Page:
Something my readers wouldn’t know about me is that when I get mad, I garden, and when I feel sad, I bake and then give the baked goods (usually brownies, cookies, or cakes) away to my neighbors. Both of those activities work to lift my mood pretty quickly.
My favorite places to be are on mountain trails. The ones that no one else goes on, on days when the weather is not perfect. I love the feeling of being out there on my own, feeling whatever weather shows up, and simply allowing myself to enjoy the experience.
What was the most rewarding/meaningful part of publishing your book?
The most rewarding and meaningful part of publishing my book was having it all come together and being able to open the box with the first shipment. Seeing the actual book for the first time—not just one but a bunch of them—THAT really made my heart sing!
I never expected to write a book. I had been writing a blog six days a week for about three years and people kept asking me when I was going to put it all in a book. When I finally decided to pull everything together, I imagined I’d have it to give to my coaching clients, or people attending a workshop or community event. In short, I was thinking small about it and never really imagined it would be a “real thing” out in the wide world.
When I opened that first box and saw two neat stacks of books with their beautiful covers and the title so bold…well, that was when I felt I had really achieved something. And it was something that surprised me in many ways. I think the whole time I was writing and editing the essays and pulling it together, I never actually believed I could make it a real thing.
If your book had a soundtrack, what are some songs that would be on it?
I grew up with a large and very eclectic musical background. Maybe that’s part of what has influenced my broad range of interests and trickled down into the subjects I’ve studied and the topics I wrote about in No Plaid Suits.
For the more “serious” essays, there would have to be some modern “classical” in there, so let’s start with Clarisse Assad’s symphonic works. Then I’d toss in a couple from my current playlist: King Princess, Tash Sultana, Manchester Orchestra, and, finally, Nathasha Brava singing with Jorge Glem on cuatro.
Turning to the lighter, everyday topics like how to cook when you think you’ve got nothing to cook, or why learn to change a tire…I’d toss in some Charlie Puth, CharlieXCX, Dispatch, and Dominick Antonelli.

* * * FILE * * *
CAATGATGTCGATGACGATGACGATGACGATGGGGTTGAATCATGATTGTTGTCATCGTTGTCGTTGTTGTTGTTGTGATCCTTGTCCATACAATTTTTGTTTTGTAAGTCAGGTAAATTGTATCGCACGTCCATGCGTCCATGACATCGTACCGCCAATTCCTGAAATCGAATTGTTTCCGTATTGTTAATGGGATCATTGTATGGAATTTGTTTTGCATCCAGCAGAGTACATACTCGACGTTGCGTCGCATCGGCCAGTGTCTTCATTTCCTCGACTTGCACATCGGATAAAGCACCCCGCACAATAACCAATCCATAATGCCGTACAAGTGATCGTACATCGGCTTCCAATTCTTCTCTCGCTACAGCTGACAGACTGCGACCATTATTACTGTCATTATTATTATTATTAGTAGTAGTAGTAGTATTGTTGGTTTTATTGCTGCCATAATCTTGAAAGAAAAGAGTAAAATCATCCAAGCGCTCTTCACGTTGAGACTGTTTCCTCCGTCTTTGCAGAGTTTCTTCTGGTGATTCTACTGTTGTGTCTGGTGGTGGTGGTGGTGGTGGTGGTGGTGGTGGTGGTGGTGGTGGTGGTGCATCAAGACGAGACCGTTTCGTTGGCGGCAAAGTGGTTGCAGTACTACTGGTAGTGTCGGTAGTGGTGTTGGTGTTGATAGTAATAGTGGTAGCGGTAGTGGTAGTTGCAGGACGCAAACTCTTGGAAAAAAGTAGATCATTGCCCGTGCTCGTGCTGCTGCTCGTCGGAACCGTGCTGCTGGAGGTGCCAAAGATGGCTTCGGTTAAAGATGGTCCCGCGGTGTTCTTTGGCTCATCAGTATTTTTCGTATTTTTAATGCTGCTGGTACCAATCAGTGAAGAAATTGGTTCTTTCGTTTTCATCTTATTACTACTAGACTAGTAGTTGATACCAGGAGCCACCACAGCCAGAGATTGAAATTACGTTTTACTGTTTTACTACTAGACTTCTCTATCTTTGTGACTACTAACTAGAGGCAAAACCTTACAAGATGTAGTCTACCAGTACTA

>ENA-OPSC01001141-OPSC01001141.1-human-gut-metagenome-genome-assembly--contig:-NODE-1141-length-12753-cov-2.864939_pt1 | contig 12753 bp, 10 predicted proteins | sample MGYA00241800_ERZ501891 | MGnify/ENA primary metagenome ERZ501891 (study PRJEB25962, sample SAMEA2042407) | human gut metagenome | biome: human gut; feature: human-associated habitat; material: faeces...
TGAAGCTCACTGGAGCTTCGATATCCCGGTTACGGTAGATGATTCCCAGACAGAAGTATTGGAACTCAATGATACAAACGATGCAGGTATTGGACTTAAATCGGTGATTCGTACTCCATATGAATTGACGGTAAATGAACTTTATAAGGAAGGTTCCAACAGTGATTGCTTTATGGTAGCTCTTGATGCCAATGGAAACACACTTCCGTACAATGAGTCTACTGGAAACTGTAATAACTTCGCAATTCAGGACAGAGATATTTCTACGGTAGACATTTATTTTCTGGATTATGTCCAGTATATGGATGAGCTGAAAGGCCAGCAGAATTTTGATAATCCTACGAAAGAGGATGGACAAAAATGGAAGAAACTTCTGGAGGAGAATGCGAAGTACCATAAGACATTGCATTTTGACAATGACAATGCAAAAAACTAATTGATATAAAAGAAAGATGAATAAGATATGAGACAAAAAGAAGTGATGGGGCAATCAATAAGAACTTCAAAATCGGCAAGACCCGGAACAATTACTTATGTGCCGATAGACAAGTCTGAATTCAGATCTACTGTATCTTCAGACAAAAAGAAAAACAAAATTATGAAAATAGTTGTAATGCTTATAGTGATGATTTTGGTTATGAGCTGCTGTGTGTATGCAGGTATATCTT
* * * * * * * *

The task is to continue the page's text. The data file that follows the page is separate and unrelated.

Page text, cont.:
I think that would about cover the whole book.
What is one thing you hope readers take away from reading your book? How do you envision your perfect reader?
The one thing I truly hope readers take away is a renewed feeling of confidence in life. I want my readers to feel like no matter how difficult something seems at the outset, they can find their way through it.
We’ve all been faced with hard times, difficult decisions, and frustrating events. What I set out to do was to provide some wisdom for others—wisdom that comes from my own experiences. I believe that if I share what I’ve learned in my half-century on this planet, it will help others.
I really want people to see that in every situation they have choices; they can take actions that create new outcomes; they can increase their resilience and can feel more authentic and aligned in life. When we have confidence and a broad set of perspectives, we can create from a place of generosity and community, and that is what I hope people will gain from my writing.
What new writing projects are you currently working on? Or, other projects that are not writing?
Maybe this happens to all writers—in the process of writing No Plaid Suits, three new books kind of wrote themselves. They are children’s books and also parables, so really everyone can get something fun and (I hope) useful out of them. They are linked in a story that flows through all three. I was surprised when each one showed up to be written. The first in a four-hour stint while I was attending a festival in North Carolina, the second during a camping trip, and the third while hiking in Colorado. They weave together exploration, the search for answers to questions about life, the universe, and everything, along with magical realism and traditional cultures’ stories about the world. So far they’ve been vetted by several groups of adults and children aged 7-8 years old and they keep getting the “thumbs up”…so now I’m in the second stage of editing them.
How was working with Atmosphere Press? What would you tell other writers who want to publish?
I’ve recommended Atmosphere Press to a bunch of first-time writers because Atmosphere was so easy to work with. I think Atmosphere makes it really straightforward to bring a book into the world and that can be a daunting experience for new authors. I enjoyed the team of people I got to work with and am hoping to continue my relationship when my next books are finished.
You can buy No Plaid Suits here.
Are you a writer, too? Submit your manuscript to Atmosphere Press.